Y i = i = n n W j Y i + j / M
where Y is the original NDVI value, Y* is the filtered NDVI value, i denotes the original NDVI order, Wj is the weight of the jth NDVI value at the beginning of the filter window, M is the window size (taking the value 2n + 1) and n is half the length of the window.
Combined with the harvested tea leaves, the window size of the SG filter was taken as 5, the order of the fitted polynomial was taken as 2, and the standard deviation was taken as 0.01. Values before and after filtering are shown in Figure 2.
A total of 47,557 soil information data were gathered during the time period under study, and the data were normalized. The soil information data were averaged according to the time points corresponding to the collected NDVI. Sentinel-2 consists of Sentinel-2A and Sentinel-2B. Each satellite is in an imaging period of 10 days, and the two satellites complement each other for imaging, so the two satellites alternate, with a revisit period of 5 days. Thus, the average window of the data is equal the first five days of the satellite image time point. Then, correlation analysis was performed for NDVI, soil water content, soil conductivity and soil temperature, and the results are presented in Figure 3.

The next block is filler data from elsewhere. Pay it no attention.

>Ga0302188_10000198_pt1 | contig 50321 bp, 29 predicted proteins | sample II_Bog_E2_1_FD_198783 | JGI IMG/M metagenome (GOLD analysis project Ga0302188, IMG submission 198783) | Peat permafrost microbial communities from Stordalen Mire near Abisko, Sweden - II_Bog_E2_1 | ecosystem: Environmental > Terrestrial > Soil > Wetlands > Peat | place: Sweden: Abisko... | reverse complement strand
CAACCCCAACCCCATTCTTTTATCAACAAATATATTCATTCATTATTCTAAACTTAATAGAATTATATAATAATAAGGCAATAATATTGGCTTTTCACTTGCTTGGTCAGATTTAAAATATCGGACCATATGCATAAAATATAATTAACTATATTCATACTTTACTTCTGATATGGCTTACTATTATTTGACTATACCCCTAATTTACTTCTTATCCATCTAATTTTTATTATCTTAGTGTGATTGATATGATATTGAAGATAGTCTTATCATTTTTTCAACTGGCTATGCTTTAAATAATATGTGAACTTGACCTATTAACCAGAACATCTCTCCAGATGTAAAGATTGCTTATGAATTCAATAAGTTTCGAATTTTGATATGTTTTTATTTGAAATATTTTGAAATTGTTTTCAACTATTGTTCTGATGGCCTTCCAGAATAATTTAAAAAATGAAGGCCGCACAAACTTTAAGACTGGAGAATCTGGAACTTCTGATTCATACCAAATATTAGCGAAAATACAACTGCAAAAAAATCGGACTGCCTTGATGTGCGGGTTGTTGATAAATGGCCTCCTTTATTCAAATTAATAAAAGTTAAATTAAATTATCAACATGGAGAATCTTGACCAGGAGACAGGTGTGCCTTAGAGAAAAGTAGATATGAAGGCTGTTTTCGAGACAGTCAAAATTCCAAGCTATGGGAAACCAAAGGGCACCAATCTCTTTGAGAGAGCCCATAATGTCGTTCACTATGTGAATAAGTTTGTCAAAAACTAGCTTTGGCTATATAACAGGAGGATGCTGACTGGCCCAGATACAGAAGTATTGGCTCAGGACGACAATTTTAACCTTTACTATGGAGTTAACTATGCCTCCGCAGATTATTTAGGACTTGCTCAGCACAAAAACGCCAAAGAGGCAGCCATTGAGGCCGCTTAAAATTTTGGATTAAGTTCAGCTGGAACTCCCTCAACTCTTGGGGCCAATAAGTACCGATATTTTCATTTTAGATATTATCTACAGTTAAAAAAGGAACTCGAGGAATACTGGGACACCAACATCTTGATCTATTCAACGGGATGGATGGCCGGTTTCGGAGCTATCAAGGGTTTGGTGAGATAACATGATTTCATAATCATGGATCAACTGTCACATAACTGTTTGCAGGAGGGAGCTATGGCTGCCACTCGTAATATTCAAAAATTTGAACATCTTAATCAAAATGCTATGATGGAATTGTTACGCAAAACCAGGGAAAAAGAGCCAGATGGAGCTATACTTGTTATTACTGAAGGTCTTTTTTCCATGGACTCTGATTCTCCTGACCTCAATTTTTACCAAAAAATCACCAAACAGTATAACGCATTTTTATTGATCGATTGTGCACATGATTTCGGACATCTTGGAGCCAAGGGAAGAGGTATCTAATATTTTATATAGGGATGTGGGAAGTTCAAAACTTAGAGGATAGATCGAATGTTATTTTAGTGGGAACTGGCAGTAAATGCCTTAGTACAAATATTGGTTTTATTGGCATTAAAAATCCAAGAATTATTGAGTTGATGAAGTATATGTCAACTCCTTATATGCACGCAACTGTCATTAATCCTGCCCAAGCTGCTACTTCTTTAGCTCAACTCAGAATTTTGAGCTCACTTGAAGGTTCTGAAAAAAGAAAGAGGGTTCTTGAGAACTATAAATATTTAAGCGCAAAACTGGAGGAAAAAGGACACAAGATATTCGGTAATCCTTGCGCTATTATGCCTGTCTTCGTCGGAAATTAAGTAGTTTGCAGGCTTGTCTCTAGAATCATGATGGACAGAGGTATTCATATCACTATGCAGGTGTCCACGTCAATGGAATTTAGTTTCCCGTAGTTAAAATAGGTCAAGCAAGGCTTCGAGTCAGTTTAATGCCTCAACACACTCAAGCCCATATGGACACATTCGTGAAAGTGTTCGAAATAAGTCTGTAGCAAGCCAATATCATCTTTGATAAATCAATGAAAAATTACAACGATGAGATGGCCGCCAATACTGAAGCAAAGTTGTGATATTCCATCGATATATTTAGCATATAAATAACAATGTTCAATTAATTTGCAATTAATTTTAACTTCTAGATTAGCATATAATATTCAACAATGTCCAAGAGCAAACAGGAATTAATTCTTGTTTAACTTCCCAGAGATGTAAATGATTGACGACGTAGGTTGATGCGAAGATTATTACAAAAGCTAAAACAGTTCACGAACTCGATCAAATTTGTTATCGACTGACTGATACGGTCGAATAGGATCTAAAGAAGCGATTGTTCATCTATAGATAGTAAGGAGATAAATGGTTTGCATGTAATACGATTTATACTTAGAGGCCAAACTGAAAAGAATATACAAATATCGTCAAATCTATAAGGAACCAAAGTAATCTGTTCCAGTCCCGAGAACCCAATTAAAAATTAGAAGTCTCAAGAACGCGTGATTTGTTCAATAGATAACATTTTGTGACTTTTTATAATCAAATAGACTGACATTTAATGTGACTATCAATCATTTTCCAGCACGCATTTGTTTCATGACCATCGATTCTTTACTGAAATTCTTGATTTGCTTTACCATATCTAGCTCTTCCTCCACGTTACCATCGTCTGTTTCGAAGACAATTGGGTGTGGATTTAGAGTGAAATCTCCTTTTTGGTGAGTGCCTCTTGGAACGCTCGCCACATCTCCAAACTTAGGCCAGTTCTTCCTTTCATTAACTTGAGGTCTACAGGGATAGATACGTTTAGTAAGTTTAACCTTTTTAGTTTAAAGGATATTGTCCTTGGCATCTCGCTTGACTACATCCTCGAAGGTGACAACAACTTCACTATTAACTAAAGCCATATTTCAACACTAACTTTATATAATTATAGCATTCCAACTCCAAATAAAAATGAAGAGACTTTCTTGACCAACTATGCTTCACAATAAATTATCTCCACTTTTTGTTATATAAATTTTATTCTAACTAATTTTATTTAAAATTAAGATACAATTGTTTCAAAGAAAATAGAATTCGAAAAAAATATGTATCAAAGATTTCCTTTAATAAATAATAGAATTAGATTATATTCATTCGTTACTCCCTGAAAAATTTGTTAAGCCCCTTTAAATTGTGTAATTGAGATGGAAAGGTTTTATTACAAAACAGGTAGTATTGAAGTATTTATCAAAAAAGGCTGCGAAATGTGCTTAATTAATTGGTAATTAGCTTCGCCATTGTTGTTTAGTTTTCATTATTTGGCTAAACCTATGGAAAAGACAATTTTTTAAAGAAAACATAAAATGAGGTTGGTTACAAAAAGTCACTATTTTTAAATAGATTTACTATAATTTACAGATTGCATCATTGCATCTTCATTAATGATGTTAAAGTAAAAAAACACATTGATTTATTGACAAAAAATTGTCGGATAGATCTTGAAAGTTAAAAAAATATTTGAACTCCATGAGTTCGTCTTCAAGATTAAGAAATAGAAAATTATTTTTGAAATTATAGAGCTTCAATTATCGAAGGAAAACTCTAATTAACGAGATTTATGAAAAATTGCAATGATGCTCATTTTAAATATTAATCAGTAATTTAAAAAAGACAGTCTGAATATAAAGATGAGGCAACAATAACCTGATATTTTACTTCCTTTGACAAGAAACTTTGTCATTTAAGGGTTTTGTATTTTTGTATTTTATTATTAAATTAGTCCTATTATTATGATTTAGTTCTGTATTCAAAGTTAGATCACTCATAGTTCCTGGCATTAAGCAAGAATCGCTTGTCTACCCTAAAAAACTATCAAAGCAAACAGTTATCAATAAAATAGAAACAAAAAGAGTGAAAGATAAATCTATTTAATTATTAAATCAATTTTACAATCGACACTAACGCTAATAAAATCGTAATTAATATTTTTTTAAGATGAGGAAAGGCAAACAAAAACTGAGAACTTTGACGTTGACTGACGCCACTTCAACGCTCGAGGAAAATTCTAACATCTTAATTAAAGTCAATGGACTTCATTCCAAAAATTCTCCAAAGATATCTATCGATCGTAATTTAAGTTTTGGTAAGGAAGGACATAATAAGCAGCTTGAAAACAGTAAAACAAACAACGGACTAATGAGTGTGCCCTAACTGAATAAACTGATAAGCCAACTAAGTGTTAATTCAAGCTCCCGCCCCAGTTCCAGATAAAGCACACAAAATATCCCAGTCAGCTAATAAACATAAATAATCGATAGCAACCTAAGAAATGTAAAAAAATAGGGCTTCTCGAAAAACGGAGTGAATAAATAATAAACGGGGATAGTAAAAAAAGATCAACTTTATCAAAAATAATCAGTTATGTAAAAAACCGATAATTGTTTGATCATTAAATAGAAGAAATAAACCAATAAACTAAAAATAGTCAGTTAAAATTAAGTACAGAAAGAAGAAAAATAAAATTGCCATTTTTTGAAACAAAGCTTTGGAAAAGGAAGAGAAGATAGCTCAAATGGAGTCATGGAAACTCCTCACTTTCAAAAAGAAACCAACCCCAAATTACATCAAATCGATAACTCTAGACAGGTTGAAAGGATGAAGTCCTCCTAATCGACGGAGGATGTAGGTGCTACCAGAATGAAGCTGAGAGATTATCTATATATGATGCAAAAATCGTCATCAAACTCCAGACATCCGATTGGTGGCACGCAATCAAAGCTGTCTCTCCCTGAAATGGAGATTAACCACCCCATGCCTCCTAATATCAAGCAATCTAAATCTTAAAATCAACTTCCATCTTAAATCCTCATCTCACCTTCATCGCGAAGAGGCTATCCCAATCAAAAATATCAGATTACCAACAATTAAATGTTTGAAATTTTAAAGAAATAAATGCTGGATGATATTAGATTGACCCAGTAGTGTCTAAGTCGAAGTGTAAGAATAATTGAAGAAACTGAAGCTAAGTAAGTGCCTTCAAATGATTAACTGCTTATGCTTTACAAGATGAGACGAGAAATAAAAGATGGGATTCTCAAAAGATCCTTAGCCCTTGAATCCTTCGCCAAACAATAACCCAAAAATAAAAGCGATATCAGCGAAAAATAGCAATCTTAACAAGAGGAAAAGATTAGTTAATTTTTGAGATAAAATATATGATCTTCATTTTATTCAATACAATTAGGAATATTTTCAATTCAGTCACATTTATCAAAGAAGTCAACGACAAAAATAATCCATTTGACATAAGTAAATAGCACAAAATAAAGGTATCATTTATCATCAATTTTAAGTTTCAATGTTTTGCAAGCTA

Figure 3a shows moderate to high correlation between the NDVI on one hand and ST, SMC and SEC on the other, both around 0.5. NDVI was significantly correlated with ST and negatively correlated with SMC and SEC.
Since ST, SMC and SEC are cumulative for crops, daily data of ST, SMC and SEC above the value of 0 were cumulative (respectively as SST, SSMC and SSEC), and correlation analysis was performed with NDVI [28]. Figure 3b shows the high correlation between the NDVI on one hand and SST, SSMC and SSEC on the other, both around 0.9, which indicates that they are under a high correlation, both being positively proportional.